It is important to try to determine if the nosebleed is anterior or posterior. Posterior nosebleeds are often more severe and almost always require a physician’s care.
Anterior nosebleeds—When dry air is believed to be the cause of the nosebleed, it may result in crusting, cracking, and bleeding. This can be prevented by placing a light coating of saline gel, petroleum jelly, or an antibiotic ointment on the end of a Q-tip and gently applying it inside the nose, especially on the middle portion of the nose (the septum).
Follow these steps to stop an anterior nosebleed:
- Stay calm, or help a young child stay calm. A person who is agitated may bleed more profusely than someone who feels reassured and supported.
- Sit up and keep the head higher than the level of the heart.
- Lean forward slightly so the blood doesn’t drain into the back of the throat.
- Gently blow any clotted blood out of the nose. Spray the nose with a nasal decongestant; oxymetazoline is the active ingredient in most over-the-counter sprays.
- Using the thumb and index finger, pinch all the soft parts of the nose.
- Hold the position for five minutes. If it’s still bleeding, hold it again for an additional 10 minutes.
Should the bleeding continue after this, you should seek medical care. Treatment administered by a medical professional at this point may include cautery (a technique in which the blood vessel is burned with an electric current, silver nitrate, or a laser to stop the blood flow) or nasal packing.
Posterior nosebleeds—More rarely, a nosebleed can begin high and deep within the nose and flow down the back of the mouth and throat, whether the patient is sitting or standing. Posterior nose bleeds differ from anterior nose bleeds because direct pressure on the outside of the nose will not stop the bleeding, and spraying the nose with a decongestant is less likely to work. It is important to seek prompt medical care if the bleeding does not stop to prevent heavy blood loss.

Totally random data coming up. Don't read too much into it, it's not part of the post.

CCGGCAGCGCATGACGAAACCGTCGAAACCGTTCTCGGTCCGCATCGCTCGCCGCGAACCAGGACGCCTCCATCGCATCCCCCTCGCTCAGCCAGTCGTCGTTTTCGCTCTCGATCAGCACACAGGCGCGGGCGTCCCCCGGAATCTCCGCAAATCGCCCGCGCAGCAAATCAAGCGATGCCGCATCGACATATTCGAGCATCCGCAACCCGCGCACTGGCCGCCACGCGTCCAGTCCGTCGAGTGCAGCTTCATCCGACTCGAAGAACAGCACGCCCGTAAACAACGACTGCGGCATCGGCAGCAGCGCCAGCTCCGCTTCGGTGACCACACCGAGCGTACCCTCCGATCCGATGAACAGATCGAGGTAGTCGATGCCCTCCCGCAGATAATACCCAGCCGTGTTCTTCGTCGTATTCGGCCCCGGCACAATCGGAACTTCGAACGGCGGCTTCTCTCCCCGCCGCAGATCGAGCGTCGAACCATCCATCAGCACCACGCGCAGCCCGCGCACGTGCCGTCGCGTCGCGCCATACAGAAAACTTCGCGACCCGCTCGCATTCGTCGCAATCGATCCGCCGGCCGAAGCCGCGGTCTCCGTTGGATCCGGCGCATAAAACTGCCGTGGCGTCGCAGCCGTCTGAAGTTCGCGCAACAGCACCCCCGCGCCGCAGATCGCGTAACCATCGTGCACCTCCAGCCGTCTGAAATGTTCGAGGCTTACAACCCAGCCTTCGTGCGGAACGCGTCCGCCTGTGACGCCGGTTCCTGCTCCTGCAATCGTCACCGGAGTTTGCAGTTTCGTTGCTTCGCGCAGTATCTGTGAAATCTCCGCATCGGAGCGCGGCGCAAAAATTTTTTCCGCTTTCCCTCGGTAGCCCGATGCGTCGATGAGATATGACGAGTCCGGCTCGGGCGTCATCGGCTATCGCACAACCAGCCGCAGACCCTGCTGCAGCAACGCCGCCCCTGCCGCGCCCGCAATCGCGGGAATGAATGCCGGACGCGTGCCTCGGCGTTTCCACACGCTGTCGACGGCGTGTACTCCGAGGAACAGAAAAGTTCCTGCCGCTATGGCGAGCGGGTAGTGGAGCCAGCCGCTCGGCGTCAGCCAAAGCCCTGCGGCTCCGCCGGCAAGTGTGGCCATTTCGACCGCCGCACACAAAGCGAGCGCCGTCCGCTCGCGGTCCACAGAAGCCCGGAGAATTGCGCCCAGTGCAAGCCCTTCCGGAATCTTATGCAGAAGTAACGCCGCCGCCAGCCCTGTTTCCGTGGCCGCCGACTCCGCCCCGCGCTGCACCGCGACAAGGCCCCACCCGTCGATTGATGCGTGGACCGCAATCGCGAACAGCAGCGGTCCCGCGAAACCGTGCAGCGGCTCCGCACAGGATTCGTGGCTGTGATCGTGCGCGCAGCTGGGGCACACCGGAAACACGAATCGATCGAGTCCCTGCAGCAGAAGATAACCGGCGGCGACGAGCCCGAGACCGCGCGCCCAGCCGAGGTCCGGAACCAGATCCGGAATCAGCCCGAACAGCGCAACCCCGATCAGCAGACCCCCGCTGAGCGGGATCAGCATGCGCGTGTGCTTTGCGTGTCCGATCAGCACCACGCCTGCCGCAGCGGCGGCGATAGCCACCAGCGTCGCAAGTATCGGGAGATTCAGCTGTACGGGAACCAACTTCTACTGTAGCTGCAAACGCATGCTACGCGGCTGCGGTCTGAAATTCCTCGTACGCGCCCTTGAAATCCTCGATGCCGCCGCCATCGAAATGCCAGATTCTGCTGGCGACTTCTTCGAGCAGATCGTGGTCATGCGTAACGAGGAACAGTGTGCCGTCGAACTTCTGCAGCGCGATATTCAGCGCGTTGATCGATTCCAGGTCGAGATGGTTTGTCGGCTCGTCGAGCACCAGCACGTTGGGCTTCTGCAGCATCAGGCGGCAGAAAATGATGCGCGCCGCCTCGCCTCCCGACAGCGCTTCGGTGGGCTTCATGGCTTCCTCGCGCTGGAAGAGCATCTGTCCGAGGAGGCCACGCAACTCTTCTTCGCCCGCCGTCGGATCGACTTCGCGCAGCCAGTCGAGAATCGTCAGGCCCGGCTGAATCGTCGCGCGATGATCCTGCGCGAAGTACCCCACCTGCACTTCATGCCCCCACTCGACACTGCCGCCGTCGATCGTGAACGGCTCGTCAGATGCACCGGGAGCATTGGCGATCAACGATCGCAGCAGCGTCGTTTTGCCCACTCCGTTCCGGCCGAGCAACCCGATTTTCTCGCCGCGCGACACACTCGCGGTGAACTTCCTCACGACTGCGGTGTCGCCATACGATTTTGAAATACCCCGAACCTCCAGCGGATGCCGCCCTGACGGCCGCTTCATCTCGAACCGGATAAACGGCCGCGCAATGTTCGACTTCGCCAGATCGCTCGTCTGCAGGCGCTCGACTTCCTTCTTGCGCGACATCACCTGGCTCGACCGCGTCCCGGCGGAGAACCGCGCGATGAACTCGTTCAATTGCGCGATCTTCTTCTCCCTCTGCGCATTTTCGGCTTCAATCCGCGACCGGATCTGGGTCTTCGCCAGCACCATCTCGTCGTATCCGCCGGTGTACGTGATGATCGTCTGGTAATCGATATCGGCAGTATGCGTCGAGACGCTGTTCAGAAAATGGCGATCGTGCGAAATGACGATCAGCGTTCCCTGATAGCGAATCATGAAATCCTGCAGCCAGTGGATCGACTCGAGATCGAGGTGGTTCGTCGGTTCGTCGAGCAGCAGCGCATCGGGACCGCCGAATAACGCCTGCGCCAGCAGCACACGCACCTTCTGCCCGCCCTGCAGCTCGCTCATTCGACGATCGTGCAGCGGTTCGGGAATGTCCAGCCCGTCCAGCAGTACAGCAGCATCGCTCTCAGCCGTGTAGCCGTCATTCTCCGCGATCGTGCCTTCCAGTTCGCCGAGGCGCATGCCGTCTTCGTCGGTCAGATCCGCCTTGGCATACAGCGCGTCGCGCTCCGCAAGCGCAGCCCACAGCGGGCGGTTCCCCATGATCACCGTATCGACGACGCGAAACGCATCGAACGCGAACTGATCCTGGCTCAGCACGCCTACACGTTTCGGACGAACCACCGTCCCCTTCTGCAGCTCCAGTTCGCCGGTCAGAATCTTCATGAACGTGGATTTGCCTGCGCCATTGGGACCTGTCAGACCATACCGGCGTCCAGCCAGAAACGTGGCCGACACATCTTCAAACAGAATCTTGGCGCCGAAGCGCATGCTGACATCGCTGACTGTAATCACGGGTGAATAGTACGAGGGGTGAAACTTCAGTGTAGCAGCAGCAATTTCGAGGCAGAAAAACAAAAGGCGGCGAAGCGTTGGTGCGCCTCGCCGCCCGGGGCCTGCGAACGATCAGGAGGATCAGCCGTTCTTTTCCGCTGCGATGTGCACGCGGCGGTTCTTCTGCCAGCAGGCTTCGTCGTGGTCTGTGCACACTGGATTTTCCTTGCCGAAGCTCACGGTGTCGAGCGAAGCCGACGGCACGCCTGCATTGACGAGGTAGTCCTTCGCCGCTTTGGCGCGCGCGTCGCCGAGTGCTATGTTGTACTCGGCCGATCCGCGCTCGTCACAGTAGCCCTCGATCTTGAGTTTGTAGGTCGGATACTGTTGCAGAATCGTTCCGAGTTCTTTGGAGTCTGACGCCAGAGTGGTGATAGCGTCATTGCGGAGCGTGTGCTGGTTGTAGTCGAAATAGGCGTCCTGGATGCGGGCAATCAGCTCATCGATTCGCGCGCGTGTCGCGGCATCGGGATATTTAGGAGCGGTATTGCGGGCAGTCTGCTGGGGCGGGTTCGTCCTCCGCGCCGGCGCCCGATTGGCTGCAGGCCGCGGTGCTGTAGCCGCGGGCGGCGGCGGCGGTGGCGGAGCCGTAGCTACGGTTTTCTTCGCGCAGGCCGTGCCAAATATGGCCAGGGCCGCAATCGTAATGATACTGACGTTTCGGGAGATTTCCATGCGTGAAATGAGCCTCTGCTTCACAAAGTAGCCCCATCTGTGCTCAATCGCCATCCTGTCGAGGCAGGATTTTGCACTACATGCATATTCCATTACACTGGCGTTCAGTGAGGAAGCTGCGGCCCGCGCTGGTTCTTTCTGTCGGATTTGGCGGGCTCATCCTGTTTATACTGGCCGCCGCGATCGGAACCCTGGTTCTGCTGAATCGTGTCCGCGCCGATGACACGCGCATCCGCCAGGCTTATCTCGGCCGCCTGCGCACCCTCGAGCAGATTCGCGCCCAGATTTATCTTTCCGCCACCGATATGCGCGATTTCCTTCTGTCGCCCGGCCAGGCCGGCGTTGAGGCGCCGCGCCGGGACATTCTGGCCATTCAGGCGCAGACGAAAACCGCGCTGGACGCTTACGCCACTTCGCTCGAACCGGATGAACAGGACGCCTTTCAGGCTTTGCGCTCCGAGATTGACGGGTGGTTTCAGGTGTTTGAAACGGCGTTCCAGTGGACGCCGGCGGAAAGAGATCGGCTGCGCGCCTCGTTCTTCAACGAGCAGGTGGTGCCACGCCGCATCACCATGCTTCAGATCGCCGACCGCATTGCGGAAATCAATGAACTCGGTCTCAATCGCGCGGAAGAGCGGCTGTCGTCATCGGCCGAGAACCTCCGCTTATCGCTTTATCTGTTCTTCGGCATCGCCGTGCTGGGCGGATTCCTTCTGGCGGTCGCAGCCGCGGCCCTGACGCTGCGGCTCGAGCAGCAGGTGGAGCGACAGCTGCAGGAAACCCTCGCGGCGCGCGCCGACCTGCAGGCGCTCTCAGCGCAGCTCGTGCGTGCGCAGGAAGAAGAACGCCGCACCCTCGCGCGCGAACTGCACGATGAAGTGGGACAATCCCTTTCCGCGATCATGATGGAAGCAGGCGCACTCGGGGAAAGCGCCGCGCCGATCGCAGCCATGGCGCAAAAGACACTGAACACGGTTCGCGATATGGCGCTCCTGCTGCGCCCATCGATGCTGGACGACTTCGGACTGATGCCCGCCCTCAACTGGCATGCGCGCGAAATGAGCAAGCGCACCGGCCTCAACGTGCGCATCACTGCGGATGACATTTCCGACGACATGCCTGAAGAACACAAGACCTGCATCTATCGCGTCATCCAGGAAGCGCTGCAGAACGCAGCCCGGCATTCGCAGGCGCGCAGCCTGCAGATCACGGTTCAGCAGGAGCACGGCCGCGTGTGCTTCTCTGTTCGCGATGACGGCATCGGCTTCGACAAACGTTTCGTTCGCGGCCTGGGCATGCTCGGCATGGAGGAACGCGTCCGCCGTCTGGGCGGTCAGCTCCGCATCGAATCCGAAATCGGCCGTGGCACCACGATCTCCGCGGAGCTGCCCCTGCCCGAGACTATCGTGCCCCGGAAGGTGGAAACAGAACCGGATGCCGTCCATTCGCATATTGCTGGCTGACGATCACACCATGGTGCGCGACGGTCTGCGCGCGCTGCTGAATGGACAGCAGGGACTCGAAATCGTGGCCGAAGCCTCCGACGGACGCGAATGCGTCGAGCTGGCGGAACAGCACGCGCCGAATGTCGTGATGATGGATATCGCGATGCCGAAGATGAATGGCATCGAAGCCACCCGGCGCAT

Posterior nosebleeds are more likely to occur in older people and people with previous nasal or sinus surgery or injury to the nose or face. Generally, treatment includes cautery and/or packing the nose. The nose may be packed with a special gauze, sponge, or an inflatable balloon to put pressure on the blood vessel; most of these need to be removed in two to three days. Sometimes the packing is an absorbable material and does not need to be removed. You should ask your provider what type of packing they used and if it will need to be removed by a professional.
Frequent nosebleeds—If frequent nosebleeds are a problem, it is important to consult an ENT (ear, nose, and throat) specialist, or otolaryngologist, who will carefully examine the nose using an endoscope (a pencil-sized scope) to see inside the nose before making a treatment recommendation.